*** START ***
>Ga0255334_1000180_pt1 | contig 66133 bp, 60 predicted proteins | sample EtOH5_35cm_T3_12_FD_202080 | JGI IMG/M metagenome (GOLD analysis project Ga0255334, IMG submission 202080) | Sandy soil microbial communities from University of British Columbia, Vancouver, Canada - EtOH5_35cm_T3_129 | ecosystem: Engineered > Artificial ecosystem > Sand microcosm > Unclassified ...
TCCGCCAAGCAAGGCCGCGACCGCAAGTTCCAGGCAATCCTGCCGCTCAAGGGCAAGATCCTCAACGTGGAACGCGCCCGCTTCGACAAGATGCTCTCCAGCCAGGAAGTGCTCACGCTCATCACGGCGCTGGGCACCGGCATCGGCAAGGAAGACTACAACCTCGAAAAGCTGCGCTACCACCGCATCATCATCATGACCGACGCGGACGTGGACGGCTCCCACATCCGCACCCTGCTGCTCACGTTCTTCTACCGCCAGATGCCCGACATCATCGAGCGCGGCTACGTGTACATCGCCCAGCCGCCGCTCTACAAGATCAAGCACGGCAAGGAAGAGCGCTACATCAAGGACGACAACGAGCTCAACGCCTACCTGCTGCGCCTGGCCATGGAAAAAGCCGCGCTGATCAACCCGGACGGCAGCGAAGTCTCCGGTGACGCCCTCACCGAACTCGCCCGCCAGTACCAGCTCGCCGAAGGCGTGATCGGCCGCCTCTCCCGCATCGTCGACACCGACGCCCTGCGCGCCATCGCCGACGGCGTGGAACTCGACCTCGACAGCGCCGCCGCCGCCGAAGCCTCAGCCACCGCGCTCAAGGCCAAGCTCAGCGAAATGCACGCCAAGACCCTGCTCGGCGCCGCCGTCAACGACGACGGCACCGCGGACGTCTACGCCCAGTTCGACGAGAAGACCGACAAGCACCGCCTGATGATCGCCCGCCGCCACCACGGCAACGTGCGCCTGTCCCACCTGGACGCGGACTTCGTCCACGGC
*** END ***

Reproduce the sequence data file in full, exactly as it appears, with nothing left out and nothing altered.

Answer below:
>Ga0255334_1000180_pt1 | contig 66133 bp, 60 predicted proteins | sample EtOH5_35cm_T3_12_FD_202080 | JGI IMG/M metagenome (GOLD analysis project Ga0255334, IMG submission 202080) | Sandy soil microbial communities from University of British Columbia, Vancouver, Canada - EtOH5_35cm_T3_129 | ecosystem: Engineered > Artificial ecosystem > Sand microcosm > Unclassified ...
TCCGCCAAGCAAGGCCGCGACCGCAAGTTCCAGGCAATCCTGCCGCTCAAGGGCAAGATCCTCAACGTGGAACGCGCCCGCTTCGACAAGATGCTCTCCAGCCAGGAAGTGCTCACGCTCATCACGGCGCTGGGCACCGGCATCGGCAAGGAAGACTACAACCTCGAAAAGCTGCGCTACCACCGCATCATCATCATGACCGACGCGGACGTGGACGGCTCCCACATCCGCACCCTGCTGCTCACGTTCTTCTACCGCCAGATGCCCGACATCATCGAGCGCGGCTACGTGTACATCGCCCAGCCGCCGCTCTACAAGATCAAGCACGGCAAGGAAGAGCGCTACATCAAGGACGACAACGAGCTCAACGCCTACCTGCTGCGCCTGGCCATGGAAAAAGCCGCGCTGATCAACCCGGACGGCAGCGAAGTCTCCGGTGACGCCCTCACCGAACTCGCCCGCCAGTACCAGCTCGCCGAAGGCGTGATCGGCCGCCTCTCCCGCATCGTCGACACCGACGCCCTGCGCGCCATCGCCGACGGCGTGGAACTCGACCTCGACAGCGCCGCCGCCGCCGAAGCCTCAGCCACCGCGCTCAAGGCCAAGCTCAGCGAAATGCACGCCAAGACCCTGCTCGGCGCCGCCGTCAACGACGACGGCACCGCGGACGTCTACGCCCAGTTCGACGAGAAGACCGACAAGCACCGCCTGATGATCGCCCGCCGCCACCACGGCAACGTGCGCCTGTCCCACCTGGACGCGGACTTCGTCCACGGC